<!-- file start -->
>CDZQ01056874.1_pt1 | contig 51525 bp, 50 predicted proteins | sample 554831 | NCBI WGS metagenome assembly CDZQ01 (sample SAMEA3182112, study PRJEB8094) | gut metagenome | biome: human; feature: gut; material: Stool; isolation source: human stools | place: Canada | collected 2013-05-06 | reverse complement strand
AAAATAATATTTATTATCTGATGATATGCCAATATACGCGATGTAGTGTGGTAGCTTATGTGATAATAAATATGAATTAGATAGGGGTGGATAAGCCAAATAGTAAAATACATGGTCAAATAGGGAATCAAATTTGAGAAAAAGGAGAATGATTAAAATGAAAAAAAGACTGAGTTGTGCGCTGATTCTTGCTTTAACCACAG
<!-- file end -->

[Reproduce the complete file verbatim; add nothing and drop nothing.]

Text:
>CDZQ01056874.1_pt1 | contig 51525 bp, 50 predicted proteins | sample 554831 | NCBI WGS metagenome assembly CDZQ01 (sample SAMEA3182112, study PRJEB8094) | gut metagenome | biome: human; feature: gut; material: Stool; isolation source: human stools | place: Canada | collected 2013-05-06 | reverse complement strand
AAAATAATATTTATTATCTGATGATATGCCAATATACGCGATGTAGTGTGGTAGCTTATGTGATAATAAATATGAATTAGATAGGGGTGGATAAGCCAAATAGTAAAATACATGGTCAAATAGGGAATCAAATTTGAGAAAAAGGAGAATGATTAAAATGAAAAAAAGACTGAGTTGTGCGCTGATTCTTGCTTTAACCACAG